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Irish Food and Drink Industry Optimism

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Irish Food and Drink Industry Optimism

Irish Food and Drink Industry Optimism
January 21
13:54 2011
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Irish food and drink manufacturers across all categories are more optimistic and showing a more positive outlook, according to Bord Bia’s recent food industry survey. In total, 70% of exporters involved in the survey viewed the prospects for their business in 2011 as good or very good. When asked to compare their prospects to a year earlier, 56% rated them as better.

In terms of sales prospects, 64% of exporters had increased their sales forecasts for 2011. When asked the source of new business generated over the last year some 76% increased business with existing customers, 34% won back business with former customers, while 18% developed business with new customers.

Employment levels have generally held up well, although figures vary by sector. More than one fifth of respondents have increased full time staff numbers over the last year, with a further 61% maintaining employment levels.

Respondents also highlighted a number of key challenges facing their business including the value of the euro against the pound; pressure on consumer spending; changes in purchasing behaviour; and competition between retailers. The reaction by manufacturers to these challenges has focused on cost control, efficiencies and a review of their customer portfolio which has seen more than half of respondents increase their expenditure on business development over the last year. These measures may also be seen in the context of the difficulty cited by 75% of respondents of securing price increases even as ingredient costs rise. Critically it highlights the need for continuous innovation as consumers embrace the ‘new normal’ in their search for value. Some 62% of respondents listed changing consumer purchasing behaviour with a focus on value for money as a key challenge for industry.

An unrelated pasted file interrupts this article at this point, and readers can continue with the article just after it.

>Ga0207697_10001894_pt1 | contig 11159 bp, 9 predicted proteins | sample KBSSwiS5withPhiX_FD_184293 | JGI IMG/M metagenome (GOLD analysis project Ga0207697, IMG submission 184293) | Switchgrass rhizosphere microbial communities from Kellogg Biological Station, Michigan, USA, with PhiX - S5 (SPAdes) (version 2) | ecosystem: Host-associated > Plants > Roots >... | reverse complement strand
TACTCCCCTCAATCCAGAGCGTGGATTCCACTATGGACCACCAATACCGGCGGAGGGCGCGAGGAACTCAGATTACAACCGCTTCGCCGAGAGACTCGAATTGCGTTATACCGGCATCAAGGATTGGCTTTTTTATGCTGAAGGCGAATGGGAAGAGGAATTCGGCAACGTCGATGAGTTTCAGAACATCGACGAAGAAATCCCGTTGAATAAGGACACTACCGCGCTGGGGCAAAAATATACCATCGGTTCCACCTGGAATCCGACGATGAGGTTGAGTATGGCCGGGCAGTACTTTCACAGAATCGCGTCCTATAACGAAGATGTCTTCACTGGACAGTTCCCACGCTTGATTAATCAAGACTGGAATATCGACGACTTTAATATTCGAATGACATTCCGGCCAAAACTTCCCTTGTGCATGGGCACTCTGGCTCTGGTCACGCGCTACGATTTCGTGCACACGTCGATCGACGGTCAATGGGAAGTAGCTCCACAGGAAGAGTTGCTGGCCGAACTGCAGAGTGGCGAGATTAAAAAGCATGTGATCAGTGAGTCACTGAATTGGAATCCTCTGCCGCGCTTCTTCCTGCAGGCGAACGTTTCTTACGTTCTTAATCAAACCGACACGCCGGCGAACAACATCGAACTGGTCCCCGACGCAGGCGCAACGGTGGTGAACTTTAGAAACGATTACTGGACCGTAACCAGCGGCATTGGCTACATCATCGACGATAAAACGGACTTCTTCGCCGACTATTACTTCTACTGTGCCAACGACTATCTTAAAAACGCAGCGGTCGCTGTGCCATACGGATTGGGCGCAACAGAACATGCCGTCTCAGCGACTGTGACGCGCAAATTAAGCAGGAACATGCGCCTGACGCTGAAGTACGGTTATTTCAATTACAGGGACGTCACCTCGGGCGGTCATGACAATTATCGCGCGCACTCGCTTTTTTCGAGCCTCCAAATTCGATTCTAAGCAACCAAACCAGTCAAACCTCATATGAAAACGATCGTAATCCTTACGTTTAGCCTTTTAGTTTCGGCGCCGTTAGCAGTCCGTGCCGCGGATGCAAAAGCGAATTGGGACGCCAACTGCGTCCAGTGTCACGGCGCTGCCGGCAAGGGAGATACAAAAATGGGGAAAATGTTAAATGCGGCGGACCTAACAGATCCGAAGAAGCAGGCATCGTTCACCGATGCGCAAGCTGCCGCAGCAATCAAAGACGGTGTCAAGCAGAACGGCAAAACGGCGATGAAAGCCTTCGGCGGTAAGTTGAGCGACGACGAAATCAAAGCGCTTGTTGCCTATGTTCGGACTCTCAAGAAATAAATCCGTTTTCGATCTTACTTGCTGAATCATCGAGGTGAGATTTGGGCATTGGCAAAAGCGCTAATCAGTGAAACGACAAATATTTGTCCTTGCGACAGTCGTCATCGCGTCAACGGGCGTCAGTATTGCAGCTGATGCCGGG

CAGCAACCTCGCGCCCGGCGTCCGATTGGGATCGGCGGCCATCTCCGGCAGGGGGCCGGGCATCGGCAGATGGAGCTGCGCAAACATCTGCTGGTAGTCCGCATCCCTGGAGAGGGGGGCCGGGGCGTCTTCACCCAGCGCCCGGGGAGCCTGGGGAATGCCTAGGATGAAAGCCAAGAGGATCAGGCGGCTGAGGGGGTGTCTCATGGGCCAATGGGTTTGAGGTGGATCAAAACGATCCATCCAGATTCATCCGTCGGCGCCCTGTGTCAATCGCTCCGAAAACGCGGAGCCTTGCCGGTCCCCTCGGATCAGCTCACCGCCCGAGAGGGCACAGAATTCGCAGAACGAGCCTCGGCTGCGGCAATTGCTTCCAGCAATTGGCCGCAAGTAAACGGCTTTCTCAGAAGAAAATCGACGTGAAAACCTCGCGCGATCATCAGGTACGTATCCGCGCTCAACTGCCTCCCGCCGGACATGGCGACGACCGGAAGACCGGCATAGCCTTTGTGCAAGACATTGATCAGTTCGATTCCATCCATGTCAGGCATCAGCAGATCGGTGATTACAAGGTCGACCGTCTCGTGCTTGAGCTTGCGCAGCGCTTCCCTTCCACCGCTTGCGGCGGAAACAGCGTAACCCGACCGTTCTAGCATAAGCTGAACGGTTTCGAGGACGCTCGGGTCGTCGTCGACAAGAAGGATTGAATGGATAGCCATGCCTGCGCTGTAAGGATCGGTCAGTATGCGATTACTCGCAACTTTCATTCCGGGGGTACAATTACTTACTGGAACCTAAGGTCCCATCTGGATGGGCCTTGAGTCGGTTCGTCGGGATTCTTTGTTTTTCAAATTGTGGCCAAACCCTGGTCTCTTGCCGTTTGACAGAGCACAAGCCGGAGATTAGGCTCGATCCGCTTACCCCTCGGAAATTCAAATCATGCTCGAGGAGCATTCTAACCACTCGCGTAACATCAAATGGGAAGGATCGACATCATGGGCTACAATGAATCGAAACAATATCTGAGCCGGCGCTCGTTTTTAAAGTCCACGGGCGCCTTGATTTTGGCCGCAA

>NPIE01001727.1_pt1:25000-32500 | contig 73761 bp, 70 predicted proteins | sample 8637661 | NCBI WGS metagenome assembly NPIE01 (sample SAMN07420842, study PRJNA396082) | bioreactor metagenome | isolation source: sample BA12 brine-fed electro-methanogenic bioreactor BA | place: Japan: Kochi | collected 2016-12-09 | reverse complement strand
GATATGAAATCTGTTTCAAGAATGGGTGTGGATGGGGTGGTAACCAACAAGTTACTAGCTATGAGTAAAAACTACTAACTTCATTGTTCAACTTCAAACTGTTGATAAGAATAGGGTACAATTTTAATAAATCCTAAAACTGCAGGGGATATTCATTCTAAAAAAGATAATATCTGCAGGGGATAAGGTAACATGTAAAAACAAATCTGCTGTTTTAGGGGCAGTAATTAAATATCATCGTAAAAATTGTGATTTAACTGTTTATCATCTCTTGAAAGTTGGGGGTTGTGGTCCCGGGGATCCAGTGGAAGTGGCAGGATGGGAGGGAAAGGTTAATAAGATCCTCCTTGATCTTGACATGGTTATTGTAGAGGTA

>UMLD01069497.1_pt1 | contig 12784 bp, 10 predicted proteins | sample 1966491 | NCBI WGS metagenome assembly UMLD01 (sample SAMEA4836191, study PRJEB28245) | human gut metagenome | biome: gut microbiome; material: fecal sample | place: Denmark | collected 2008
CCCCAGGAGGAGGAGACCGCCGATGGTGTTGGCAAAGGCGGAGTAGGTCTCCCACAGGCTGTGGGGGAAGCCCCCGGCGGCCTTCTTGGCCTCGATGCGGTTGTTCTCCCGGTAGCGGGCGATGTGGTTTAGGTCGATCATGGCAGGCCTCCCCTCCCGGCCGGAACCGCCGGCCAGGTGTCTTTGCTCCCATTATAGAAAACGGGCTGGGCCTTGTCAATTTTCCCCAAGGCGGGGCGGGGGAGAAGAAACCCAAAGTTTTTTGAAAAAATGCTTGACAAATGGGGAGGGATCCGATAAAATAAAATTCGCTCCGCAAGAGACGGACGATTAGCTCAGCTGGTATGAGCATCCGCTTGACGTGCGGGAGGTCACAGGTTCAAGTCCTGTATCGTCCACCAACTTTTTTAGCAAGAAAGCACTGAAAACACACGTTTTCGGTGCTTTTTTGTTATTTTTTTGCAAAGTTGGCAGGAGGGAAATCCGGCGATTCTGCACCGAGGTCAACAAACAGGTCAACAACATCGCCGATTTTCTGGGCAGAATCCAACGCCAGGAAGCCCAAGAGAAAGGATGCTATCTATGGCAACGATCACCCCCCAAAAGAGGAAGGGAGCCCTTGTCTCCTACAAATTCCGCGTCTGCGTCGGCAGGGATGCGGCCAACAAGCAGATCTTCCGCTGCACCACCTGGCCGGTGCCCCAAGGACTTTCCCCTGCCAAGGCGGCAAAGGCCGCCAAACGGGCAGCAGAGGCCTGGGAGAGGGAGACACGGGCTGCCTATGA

As a consequence, Irish exporters now appear to be in a better position to deal with the ongoing movements in exchange rates. The results of the survey suggest that 82% could sustain an exchange rate with the pound at 1€ = 85p in the long run with 62% able to sustain their business if the rate was between 85p and £1.

Finally, the current strength of global food markets is providing a benign backdrop for the industry, particularly for the primary sectors. The FAO food price index reached an all-time high in December at 215 points, slightly higher than the previous peak in 2008 but as much as 25% higher than in December, 2009 and more than double its level, at 90 points, in 2000. Looking ahead, the growth in world food prices is expected to remain high by historical standards while varying across commodities, with the strongest growth expected in cereals. Ireland’s grass-based livestock production systems should be well positioned to cope with these price pressures (from an input perspective) and even improve relative competitiveness.

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